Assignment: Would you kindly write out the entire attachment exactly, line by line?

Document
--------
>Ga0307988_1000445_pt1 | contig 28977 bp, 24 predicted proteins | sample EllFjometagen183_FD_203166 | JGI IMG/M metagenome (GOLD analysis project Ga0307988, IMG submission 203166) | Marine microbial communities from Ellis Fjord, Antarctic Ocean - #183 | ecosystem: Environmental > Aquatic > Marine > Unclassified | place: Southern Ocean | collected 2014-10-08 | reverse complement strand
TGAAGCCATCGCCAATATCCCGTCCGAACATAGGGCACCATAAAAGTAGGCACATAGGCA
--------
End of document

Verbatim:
>Ga0307988_1000445_pt1 | contig 28977 bp, 24 predicted proteins | sample EllFjometagen183_FD_203166 | JGI IMG/M metagenome (GOLD analysis project Ga0307988, IMG submission 203166) | Marine microbial communities from Ellis Fjord, Antarctic Ocean - #183 | ecosystem: Environmental > Aquatic > Marine > Unclassified | place: Southern Ocean | collected 2014-10-08 | reverse complement strand
TGAAGCCATCGCCAATATCCCGTCCGAACATAGGGCACCATAAAAGTAGGCACATAGGCA